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Diamonds are Forever by Ian Fleming
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2,352484,135 (3.42)85
British secret agent James Bond assumes the identity of a captured courier and solicits the help of gorgeous Tiffany Case, the diamond smugglers' American go-between.
  1. 20
    Jamaica Inn by Daphne Du Maurier (Sylak)
    Sylak: Another story involving a complex central character worth a good read.

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Showing 1-5 of 43 (next | show all)
Bond is shimmied into a diamond smuggling ring, taking the place of the man who carries the diamonds from London to New York City, where he meets the bosses. Believing Bond to be a new recruit, he's sent to Saratoga Springs to collect his fee at the horseraces, where he gets involved in race fixing. From there, he's sent to Las Vegas to cheat at cards, all the while being watched by his new employers. ( )
  mstrust | Mar 13, 2019 |
I'm reading these books in order and they are getting progressively more disturbing. Ian Fleming is a powerful author. The movies, while entertaining, don't always do the stories justice. ( )
  bcrowl399 | Feb 20, 2019 |
Possible they get worse after this, of course, but thus far this is definitely my least favorite James Bond novel. It's just unpleasant on a number of levels. First is that the whole thing is grotty: Bond is sent to America to find the end of a diamond-smuggling pipeline, but he seems to be sneering about everything in the whole country. I mean, Bond is often kind of a classist jerk, but he usually does things that classist jerks like doing and enjoys them; here, he's always grumbling about how much he doesn't like America, doesn't like horse-racing, doesn't like Vegas. It's not very fun to read about.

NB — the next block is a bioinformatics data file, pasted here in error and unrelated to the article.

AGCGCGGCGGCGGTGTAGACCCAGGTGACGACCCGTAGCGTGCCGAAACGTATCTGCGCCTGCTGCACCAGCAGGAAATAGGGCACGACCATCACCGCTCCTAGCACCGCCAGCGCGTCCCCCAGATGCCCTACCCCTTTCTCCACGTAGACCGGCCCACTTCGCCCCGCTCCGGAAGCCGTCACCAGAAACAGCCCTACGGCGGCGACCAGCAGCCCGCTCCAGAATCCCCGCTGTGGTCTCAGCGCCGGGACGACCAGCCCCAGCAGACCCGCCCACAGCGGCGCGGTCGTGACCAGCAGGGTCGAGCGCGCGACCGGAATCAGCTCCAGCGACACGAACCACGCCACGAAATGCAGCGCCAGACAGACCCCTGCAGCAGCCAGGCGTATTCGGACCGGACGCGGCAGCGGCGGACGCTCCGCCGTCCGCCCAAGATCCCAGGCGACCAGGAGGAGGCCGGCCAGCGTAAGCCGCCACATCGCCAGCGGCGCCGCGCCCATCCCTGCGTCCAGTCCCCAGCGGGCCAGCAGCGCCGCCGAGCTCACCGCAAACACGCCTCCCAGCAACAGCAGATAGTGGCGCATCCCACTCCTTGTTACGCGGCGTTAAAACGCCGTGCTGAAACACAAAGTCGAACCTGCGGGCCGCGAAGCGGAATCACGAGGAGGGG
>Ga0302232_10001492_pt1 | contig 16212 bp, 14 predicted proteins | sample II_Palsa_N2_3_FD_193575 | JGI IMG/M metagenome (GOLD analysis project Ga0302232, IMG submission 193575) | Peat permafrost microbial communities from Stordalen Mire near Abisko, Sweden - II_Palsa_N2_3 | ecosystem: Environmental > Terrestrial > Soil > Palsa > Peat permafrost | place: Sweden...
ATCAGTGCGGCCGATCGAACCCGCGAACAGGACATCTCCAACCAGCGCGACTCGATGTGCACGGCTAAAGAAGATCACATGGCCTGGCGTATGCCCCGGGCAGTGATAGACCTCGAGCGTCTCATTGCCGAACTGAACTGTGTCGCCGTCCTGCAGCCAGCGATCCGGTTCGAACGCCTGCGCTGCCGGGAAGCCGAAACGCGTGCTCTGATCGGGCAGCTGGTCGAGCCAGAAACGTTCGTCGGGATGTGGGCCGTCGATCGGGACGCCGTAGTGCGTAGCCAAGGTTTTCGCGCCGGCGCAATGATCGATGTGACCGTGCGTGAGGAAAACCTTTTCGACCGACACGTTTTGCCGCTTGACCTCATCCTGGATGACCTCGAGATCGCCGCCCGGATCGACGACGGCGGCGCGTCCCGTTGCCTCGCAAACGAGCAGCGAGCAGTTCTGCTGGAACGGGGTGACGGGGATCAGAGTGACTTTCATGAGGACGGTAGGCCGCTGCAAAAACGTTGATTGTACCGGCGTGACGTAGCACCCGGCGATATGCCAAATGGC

Second, the bad guys never convince as being in his league given what he's faced down in the last three books. Diamond smugglers? Hardly a threat to king and country. Fleming lays it on a bit thick with a briefing scene early on where M tells Bond how dangerous these American gangs on, which is 1) really over done and 2) kind of weird, given that Bond fought some American gangs two books ago. What Bond goes on to do doesn't seem very 00-agent worthy (the horseracing diversion is particularly pointless), and the pipeline unravels extraordinarily easily. When shortly before his confrontation with the villain, Bond observes that he's "thoroughly bored" and you have to wonder why Fleming wrote that in, since this reader just wanted to agree with him.